Hundreds of studies have suggested that it is possible to tell if someone is lying through body language. Rubbing the nose nervously, tugging at an earlobe, sweating and avoiding eye contact are all signs someone is lying, we’re told.
But according to new research none of these observations are necessary.
The best way to discover if someone is lying to you is just to ask them. A study has found that people who regularly tell lies are happy to admit as much.
Frequent fibbers are more likely to possess “psychopathic” traits such as a lack or remorse or guilt, which means that they will own up to unscrupulous behaviour, scientists said.
To test the theory, 527 people were asked how often they had lied in the previous 24 hours. When the total number of lies was totted up, it turned out that five per cent of the volunteers had admitted to telling 40 per cent of the lies.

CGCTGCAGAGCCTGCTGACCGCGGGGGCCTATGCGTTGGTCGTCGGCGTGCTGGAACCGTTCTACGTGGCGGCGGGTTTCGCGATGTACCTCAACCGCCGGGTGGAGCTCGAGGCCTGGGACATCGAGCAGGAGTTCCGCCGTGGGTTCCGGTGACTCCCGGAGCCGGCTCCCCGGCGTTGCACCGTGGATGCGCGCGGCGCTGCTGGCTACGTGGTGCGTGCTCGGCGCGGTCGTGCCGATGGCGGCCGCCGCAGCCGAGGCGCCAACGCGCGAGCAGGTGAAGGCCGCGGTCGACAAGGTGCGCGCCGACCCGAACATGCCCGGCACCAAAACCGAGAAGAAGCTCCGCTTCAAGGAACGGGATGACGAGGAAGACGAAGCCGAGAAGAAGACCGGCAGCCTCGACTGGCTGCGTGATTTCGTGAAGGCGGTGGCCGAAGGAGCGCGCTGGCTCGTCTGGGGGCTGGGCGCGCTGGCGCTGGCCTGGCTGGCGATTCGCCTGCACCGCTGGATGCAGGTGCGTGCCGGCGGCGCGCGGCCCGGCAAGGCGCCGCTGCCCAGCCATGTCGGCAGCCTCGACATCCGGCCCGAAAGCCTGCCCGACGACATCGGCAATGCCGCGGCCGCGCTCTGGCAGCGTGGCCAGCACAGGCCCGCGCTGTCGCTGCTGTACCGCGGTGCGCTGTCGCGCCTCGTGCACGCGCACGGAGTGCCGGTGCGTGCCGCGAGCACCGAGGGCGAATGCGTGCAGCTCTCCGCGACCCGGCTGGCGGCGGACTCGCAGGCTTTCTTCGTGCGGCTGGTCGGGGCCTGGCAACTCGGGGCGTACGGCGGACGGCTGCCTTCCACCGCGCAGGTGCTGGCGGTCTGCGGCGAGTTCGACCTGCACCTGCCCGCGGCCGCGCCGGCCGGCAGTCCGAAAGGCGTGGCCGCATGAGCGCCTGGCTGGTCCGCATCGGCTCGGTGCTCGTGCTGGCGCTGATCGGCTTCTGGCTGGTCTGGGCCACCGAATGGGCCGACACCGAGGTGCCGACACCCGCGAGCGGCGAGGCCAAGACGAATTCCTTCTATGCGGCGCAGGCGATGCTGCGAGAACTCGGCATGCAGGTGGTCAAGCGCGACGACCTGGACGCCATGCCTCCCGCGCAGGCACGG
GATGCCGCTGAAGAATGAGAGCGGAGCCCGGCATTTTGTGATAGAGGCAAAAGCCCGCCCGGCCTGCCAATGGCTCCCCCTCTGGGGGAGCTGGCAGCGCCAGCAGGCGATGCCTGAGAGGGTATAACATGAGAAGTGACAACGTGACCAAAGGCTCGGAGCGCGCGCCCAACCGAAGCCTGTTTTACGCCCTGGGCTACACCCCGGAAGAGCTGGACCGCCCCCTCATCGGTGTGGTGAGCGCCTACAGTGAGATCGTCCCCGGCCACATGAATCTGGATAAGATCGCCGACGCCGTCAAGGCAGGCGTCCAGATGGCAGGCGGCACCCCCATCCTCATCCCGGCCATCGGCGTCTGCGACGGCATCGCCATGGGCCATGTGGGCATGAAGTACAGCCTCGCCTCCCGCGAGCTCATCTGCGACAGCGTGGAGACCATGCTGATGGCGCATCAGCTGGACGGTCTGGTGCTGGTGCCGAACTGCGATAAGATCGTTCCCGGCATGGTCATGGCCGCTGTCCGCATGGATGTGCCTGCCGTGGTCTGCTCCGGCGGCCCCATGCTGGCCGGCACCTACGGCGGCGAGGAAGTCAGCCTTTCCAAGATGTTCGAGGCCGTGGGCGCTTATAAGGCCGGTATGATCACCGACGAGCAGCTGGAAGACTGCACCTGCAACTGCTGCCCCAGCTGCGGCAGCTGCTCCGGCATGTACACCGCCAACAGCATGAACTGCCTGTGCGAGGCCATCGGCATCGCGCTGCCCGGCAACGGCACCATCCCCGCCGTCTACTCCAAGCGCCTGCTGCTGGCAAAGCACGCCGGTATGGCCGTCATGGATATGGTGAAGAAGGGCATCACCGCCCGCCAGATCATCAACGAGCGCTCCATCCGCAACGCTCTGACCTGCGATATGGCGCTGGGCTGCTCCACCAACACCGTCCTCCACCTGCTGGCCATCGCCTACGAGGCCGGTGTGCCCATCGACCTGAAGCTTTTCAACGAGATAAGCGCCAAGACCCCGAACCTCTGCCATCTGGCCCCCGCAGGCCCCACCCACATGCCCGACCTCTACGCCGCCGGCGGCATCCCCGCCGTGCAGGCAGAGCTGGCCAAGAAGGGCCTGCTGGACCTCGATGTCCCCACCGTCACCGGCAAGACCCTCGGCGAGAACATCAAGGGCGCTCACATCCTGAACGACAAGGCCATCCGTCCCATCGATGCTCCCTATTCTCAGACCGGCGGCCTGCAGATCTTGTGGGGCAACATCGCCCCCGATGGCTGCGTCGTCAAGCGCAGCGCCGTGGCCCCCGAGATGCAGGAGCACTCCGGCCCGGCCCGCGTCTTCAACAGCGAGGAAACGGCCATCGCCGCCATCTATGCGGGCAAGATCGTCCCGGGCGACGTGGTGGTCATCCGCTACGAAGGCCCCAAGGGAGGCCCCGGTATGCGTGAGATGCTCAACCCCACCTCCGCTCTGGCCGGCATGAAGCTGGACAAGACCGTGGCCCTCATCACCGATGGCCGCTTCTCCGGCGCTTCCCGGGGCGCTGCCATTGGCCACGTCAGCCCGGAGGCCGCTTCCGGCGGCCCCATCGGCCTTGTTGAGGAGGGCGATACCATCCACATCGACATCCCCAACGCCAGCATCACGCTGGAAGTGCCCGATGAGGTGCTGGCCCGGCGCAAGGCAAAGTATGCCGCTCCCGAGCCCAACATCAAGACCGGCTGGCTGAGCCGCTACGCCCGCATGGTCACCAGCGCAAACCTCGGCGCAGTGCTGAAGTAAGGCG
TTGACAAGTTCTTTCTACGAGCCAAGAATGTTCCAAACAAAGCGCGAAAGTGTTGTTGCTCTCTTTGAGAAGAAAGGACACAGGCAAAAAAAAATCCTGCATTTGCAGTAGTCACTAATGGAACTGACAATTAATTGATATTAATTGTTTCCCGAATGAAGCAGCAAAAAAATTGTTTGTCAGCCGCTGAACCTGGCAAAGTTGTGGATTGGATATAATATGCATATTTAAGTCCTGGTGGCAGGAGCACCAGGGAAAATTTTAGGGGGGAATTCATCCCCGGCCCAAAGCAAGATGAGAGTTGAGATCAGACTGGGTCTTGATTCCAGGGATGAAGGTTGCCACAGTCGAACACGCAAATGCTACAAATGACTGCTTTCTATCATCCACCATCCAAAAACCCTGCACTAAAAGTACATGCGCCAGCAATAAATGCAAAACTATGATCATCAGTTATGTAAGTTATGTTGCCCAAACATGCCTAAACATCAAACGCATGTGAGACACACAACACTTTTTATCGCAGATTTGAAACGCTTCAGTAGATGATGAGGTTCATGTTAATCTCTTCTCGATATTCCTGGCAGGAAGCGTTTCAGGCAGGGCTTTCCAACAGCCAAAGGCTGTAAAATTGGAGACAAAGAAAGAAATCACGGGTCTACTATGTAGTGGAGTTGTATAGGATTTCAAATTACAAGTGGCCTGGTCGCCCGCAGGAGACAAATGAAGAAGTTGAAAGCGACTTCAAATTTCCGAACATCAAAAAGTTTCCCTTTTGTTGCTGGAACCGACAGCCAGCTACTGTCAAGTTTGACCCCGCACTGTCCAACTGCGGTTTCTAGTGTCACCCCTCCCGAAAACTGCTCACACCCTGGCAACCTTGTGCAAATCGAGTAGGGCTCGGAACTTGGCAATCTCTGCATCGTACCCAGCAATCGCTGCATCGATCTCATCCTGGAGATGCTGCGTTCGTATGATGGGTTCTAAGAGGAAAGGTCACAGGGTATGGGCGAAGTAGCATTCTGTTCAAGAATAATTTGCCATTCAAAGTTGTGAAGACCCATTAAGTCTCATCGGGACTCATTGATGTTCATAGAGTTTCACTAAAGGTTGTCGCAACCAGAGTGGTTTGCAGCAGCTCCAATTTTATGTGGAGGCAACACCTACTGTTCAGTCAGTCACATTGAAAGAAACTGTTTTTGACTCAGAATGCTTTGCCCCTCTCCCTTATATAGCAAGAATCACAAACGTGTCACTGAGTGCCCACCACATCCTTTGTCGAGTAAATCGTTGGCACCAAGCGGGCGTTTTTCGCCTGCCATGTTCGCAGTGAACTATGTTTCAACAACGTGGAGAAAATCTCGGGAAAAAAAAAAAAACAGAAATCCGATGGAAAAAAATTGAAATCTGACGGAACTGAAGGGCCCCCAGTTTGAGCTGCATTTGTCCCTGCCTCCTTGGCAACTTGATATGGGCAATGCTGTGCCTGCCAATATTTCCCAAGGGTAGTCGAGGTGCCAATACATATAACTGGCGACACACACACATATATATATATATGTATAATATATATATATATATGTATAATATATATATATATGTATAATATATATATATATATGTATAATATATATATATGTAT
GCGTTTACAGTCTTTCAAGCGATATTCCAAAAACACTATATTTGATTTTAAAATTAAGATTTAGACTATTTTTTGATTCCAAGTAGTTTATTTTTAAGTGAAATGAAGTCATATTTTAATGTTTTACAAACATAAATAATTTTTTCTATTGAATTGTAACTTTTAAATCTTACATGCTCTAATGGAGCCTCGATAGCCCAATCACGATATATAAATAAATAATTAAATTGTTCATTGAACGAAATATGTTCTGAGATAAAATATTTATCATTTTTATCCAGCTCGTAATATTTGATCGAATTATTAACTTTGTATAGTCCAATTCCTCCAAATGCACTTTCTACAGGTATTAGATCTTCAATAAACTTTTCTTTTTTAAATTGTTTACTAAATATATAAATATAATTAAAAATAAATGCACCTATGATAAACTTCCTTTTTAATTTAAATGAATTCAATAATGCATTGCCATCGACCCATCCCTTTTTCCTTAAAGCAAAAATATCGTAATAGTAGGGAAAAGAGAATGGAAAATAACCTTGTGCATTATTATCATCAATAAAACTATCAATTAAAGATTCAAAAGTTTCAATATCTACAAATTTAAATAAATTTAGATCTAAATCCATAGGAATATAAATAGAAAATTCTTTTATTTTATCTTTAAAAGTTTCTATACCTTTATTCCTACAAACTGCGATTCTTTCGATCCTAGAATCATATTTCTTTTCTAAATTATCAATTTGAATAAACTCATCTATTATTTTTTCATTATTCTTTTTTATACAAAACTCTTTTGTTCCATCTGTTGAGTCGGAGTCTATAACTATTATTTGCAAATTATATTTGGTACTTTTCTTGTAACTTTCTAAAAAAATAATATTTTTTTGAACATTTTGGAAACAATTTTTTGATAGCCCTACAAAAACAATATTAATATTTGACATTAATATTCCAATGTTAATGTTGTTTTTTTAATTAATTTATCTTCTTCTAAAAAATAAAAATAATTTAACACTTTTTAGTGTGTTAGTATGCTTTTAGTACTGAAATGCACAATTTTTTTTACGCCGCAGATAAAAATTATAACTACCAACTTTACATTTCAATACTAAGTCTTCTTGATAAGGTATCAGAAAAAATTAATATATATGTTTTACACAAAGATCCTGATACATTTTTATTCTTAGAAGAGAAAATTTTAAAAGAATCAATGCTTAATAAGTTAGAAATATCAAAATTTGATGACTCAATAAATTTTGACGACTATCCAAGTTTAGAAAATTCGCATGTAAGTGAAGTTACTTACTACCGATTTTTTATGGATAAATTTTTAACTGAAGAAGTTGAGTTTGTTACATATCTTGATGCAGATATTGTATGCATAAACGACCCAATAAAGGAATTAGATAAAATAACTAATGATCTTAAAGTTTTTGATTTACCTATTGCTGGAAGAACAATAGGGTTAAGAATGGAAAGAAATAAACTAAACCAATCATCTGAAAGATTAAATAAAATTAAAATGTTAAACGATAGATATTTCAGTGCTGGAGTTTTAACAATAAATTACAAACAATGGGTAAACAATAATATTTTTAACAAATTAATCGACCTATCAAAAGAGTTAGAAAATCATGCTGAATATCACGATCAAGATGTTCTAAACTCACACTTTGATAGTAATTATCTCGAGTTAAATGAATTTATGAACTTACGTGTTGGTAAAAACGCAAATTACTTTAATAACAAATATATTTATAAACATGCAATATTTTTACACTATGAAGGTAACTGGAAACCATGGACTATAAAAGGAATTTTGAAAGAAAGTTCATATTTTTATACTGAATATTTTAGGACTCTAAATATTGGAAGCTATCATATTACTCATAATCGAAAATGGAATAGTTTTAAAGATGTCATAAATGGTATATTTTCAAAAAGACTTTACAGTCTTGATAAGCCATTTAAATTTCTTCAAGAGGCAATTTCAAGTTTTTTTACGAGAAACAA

Scientists then examined whether the dishonesty of these self-confessed liars would be born out in a laboratory test.
Subjects were asked to roll dice and received a sum of money depending on the number they said they had rolled. Because the researchers were unable to see the actual numbers, participants were free to cheat and report higher scores.
Those who had already admitted to lying more frequently had higher winnings in the dice test, indicating that they had told the truth about their dishonesty. Bruno Verschuere, an author of the study at the University of Amsterdam, said: “The fact that participants who indicated lying often actually did lie more often in the dice test demonstrates that they were honest about their dishonesty.
“It may be that frequent liars show more psychopathic traits and therefore have no trouble admitting to lying frequently.”
Previous studies have found that on average people lie twice a day.
The new study, published in the journal Human Communication Research, suggests that this average is distorted by frequent liars and that a large proportion of people do not lie at all.